DEAR DR. ROACH: On Nov. 2, 2020, I had a total right hip replacement. The surgery was successful, and the incision has healed completely. X-rays on the day of the surgery are clear. However, X-rays in April this year show something the surgeon called heterotopic ossification. It feels as if there is something large growing inside my hip. How often does this type of thing occur, and is surgery necessary for treatment?
A: "Heterotopic" is from the Greek roots meaning "another place," while ossification refers to making bone. So, heterotopic ossification is a bone in a place it doesn't belong.
Way back in my first year as a medical student, a professor paraphrased an Arabic saying: "An unlucky man finds bones in his tripe dinner." Even the ancients recognized that bones can sometimes show up in places they have no place being. I should note that ossification is different from calcification, which is just calcium deposits, often in soft tissues. Ossification means actual bone fragments.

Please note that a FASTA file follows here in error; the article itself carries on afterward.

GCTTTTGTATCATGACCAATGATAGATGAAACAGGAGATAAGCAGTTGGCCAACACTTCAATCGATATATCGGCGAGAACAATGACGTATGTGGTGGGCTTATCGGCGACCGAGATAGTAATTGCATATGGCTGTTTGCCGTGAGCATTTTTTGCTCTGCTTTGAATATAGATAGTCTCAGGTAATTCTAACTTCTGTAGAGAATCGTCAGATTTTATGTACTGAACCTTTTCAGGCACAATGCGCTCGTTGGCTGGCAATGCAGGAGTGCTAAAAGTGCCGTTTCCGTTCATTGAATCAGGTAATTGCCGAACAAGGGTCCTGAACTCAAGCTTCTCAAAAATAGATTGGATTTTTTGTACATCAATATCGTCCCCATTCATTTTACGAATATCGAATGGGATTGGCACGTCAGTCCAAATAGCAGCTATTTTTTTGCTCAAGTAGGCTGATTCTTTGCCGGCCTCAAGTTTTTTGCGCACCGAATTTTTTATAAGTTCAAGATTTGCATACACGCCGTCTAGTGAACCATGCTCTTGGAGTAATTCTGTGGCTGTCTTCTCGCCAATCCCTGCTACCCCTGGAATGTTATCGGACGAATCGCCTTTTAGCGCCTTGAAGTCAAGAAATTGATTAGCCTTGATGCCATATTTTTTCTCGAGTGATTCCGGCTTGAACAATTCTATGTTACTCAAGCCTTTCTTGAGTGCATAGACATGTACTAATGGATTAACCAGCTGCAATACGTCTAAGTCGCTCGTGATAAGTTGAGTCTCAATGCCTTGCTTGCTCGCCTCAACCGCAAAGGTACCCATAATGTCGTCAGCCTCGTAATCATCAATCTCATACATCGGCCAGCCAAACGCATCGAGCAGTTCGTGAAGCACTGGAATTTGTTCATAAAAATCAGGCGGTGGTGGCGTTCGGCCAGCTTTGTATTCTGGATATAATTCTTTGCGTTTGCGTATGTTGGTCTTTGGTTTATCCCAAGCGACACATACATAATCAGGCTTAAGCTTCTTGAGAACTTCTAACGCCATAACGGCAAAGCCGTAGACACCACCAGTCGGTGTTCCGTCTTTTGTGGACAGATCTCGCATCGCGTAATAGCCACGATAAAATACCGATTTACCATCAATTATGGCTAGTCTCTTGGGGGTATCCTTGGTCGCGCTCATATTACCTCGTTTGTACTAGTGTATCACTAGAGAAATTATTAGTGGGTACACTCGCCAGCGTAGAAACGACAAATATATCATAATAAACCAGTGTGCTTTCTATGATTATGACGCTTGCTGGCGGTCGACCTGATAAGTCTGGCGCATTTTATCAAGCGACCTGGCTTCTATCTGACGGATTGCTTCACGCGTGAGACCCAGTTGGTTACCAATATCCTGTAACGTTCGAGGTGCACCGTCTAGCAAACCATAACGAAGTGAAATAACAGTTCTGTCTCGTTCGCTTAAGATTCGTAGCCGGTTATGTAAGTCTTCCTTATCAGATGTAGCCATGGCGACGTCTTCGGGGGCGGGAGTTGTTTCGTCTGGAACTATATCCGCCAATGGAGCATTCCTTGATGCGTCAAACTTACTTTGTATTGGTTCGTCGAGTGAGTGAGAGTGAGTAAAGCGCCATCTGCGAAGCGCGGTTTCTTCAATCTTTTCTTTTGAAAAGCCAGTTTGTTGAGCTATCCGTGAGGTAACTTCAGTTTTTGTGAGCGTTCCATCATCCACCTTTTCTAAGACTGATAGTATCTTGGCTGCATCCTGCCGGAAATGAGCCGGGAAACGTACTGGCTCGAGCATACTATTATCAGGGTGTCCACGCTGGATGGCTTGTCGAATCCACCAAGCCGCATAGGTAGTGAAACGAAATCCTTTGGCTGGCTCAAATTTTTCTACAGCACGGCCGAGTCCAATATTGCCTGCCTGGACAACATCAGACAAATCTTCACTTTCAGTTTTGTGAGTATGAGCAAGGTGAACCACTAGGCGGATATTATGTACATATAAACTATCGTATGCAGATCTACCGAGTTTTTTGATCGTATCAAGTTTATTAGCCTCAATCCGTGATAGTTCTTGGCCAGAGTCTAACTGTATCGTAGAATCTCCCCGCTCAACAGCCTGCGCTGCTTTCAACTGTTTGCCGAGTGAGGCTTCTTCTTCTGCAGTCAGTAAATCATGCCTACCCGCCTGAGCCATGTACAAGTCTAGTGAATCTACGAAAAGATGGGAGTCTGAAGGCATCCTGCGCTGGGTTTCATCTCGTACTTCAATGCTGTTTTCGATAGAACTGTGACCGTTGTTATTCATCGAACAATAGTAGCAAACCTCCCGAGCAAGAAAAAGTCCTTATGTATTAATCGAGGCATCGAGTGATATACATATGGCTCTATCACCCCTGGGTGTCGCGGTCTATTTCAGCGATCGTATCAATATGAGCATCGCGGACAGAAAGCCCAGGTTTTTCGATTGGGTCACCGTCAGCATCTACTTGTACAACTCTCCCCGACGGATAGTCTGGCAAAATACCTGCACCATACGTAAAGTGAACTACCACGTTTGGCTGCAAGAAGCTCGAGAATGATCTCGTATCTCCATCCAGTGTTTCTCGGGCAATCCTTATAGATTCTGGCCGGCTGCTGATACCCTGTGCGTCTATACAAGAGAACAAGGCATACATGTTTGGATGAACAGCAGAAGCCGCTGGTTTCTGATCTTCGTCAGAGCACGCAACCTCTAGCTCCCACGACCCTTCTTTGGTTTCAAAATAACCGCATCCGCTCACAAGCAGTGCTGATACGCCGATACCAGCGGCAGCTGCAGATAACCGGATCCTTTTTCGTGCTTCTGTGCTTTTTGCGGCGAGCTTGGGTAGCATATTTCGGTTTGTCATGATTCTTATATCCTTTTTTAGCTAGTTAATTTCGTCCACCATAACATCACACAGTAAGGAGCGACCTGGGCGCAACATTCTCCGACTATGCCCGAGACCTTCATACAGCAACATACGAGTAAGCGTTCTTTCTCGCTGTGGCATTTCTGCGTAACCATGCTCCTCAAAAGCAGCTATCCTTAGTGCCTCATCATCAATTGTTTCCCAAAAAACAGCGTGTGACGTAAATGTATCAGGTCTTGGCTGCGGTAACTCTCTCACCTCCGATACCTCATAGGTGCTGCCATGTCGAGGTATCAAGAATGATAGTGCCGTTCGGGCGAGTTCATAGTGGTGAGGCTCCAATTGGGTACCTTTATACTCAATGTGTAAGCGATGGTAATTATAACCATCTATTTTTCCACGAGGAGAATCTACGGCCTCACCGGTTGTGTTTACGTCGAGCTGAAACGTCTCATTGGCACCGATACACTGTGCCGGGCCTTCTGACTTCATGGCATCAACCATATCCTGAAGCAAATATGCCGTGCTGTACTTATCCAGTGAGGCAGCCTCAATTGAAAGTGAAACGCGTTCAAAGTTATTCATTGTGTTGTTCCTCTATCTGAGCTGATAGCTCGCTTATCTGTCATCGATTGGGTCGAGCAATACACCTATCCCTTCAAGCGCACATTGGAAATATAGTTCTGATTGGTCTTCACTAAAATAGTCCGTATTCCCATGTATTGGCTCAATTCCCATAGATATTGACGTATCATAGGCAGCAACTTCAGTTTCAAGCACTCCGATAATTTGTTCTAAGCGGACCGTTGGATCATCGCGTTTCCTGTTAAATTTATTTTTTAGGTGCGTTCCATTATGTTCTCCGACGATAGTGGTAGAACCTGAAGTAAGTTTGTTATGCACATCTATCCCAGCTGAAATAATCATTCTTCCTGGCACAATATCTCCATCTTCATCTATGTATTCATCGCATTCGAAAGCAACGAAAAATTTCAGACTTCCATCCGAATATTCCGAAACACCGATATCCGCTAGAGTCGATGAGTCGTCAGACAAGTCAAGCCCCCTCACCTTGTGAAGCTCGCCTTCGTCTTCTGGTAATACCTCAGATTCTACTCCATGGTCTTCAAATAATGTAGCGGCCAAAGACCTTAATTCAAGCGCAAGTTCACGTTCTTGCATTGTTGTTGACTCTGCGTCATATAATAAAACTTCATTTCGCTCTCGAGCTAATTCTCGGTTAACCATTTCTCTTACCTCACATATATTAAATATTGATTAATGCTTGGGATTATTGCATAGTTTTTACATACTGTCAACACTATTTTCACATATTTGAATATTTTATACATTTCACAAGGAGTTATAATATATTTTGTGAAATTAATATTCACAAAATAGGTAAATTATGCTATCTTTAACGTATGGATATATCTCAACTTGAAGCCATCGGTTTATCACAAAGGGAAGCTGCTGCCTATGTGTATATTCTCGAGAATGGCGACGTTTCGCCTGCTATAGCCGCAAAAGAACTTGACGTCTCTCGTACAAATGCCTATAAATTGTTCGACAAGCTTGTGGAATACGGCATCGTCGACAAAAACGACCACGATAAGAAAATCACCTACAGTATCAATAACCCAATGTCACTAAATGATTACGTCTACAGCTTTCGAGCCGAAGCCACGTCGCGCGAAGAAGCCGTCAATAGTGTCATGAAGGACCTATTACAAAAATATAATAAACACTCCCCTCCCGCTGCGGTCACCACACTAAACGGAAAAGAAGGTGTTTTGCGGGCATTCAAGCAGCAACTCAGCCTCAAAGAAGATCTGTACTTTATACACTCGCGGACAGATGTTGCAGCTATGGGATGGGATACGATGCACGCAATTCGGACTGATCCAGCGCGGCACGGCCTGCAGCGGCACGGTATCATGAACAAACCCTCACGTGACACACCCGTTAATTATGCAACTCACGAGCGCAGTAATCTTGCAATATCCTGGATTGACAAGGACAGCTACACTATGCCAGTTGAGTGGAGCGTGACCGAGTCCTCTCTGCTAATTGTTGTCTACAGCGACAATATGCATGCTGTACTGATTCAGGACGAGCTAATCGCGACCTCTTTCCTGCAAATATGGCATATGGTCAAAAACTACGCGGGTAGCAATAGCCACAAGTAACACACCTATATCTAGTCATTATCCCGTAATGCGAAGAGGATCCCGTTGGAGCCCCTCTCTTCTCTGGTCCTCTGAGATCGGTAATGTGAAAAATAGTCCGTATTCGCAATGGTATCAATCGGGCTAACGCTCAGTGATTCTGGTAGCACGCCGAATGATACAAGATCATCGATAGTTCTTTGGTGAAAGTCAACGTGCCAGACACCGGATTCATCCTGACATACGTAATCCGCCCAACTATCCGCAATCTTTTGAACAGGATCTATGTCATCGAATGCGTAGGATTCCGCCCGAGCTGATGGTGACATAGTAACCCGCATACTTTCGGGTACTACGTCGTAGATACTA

The major cause of heterotopic ossification is trauma, and a hip replacement surgery is quite traumatic. The pieces of bone form in the soft tissues around the hip. Men are more likely to develop this than women, and different studies report from 53% up to 100% of people will develop some bone fragments, but only about 10% of people will develop large enough fragments to cause symptoms. If the symptoms (usually pain and stiffness) become advanced, then, yes, surgery is usually required to remove the fragments.
Some surgeons use a medication such as indomethacin or celecoxib (Celebrex), or even radiation therapy, to prevent HO in high-risk individuals. This group would include those who have had symptomatic HO previously.